BI But Mary Butts was not a self-defined patrician like Elizabeth Bowen?
MP Not at all. She doesn’t think she is the received reality of anybody. She did come from a family of some distinction in that her direct ancestor, Sir Thomas Butts, was Blake’s patron and kept him alive through his support. The house she grew up in had all the various editions of Blake’s plates that he had hand colored and also the whole set of paintings that is now in the Tate.
BI Returning to your teaching: I understand you were teaching basic composition at Queens College. In your “About the Author” notes you’ve described yourself as having enjoyed teaching at different institutions.
MP I think it is very important to say that. I know it sounds nutty.
BI No. no. I think it is noteworthy, that you derived great joy from that. Beat Not the Poor Deskyour book on teaching writing, has become a cult classic. The classes in your book are quite different from the garden-variety writing class.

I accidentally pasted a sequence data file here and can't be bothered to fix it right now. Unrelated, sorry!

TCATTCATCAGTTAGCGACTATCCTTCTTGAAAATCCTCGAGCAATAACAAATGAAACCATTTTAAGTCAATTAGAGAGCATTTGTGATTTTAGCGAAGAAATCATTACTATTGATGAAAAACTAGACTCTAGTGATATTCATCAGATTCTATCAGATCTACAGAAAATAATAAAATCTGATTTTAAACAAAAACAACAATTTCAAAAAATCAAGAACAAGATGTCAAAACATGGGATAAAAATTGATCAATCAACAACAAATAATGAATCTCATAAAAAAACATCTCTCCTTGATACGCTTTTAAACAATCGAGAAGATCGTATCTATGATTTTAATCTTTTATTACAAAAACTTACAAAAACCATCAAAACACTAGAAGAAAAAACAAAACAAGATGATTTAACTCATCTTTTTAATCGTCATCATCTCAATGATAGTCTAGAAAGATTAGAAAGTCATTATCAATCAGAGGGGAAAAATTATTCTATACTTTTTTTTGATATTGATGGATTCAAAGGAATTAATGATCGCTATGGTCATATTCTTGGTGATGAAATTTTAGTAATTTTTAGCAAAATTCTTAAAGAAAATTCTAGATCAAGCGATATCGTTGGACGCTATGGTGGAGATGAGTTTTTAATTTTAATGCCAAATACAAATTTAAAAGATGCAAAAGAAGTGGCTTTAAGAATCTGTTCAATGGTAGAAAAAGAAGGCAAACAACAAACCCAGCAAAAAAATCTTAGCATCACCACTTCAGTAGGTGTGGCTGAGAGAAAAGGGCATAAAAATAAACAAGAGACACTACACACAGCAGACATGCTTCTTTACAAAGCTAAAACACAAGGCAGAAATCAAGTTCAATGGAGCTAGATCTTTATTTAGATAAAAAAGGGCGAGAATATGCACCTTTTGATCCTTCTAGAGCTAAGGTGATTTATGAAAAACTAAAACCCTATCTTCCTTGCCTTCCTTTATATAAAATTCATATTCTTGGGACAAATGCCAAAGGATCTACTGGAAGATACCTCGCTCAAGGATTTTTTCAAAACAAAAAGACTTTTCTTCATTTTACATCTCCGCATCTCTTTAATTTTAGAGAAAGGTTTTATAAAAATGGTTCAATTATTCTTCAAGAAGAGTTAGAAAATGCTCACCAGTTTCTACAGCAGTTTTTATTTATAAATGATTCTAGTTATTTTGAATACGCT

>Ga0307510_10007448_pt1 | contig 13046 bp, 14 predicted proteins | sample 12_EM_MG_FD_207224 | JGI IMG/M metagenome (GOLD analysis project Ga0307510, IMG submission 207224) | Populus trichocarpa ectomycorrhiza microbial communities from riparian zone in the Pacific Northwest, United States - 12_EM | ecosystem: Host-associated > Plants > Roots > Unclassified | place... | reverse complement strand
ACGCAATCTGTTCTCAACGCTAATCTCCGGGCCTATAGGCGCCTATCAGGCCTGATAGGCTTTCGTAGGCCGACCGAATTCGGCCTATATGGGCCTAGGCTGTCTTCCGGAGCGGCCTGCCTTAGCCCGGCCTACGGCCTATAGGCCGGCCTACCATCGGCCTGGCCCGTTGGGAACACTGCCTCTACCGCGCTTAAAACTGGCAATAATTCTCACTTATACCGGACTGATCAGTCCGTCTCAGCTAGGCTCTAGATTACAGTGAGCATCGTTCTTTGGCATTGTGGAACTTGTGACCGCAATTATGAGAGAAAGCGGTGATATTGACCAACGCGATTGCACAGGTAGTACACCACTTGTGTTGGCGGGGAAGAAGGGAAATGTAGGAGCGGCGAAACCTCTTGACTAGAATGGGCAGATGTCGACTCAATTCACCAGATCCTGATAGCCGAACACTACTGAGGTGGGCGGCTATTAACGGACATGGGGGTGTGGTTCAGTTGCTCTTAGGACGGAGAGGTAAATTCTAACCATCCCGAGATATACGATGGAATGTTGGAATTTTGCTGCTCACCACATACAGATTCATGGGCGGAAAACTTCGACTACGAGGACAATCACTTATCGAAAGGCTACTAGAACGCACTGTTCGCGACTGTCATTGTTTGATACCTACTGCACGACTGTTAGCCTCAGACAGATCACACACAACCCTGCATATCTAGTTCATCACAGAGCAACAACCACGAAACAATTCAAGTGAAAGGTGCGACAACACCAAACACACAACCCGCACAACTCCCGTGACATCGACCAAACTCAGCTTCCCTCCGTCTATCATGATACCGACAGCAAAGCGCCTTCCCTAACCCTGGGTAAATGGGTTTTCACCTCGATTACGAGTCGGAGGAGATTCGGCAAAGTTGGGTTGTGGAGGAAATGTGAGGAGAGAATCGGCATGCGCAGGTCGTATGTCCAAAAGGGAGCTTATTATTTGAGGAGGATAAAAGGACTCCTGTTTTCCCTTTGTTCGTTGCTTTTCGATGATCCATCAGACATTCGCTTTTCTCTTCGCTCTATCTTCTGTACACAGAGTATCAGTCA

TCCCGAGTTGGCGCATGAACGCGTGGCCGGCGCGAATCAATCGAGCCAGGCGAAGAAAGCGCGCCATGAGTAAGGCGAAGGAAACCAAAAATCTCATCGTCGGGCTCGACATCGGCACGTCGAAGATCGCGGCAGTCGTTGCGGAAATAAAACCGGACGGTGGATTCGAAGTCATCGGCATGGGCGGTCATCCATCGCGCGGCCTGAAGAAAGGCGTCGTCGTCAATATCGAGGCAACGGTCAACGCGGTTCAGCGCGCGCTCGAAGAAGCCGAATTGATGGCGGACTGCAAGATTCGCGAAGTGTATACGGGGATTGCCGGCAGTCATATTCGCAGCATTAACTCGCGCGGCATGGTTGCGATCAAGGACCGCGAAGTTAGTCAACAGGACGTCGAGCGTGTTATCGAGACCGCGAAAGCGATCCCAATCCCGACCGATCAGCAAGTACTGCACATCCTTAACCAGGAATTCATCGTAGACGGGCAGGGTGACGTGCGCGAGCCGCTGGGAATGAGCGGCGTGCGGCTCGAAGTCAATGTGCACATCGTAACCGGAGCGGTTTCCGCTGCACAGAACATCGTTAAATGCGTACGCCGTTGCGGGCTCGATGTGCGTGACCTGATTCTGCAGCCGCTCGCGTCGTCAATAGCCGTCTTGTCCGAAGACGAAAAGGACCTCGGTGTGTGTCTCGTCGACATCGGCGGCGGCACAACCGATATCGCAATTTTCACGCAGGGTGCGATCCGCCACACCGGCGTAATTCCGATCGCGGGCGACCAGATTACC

MP They are different, in their aim, their methods, and their results. The aim of Beat Not the Poor Desk is not to demonstrate to students that you are smarter than they are. They sort of half dread that anyway. And it’s of no use to them.
BI You say, “You can’t get it wrong.”
MP Your aim is to have them write well. The method is that you give them writing to do that cannot be done wrong except by not doing it. It took my co-author, Rosemary Deen, who is a woman of genius, and I some ten years to figure these things out together. It is perfect bliss to be teaching and to have someone to talk to about what you’re doing. We finally did settle on a set of assignments that are elemental, that constitute what writing is made up of. Our book gives people things to do that you would be willing to read as literature. Their papers will have a literary structure because you will not have asked for well-punctuated sentences or grammatically varied sentences, what a dreadful thing to tell students to do, awful. They will be good, readable, literary sentences because you will have said, “Write me something brilliant, write me something elegant.” Sentences are structures. We all know intuitively that if you provide a subject with a verb for which it can take responsibility, and a verb with a subject willing to do that, you will get something elegant. That is a very elegant conjunction.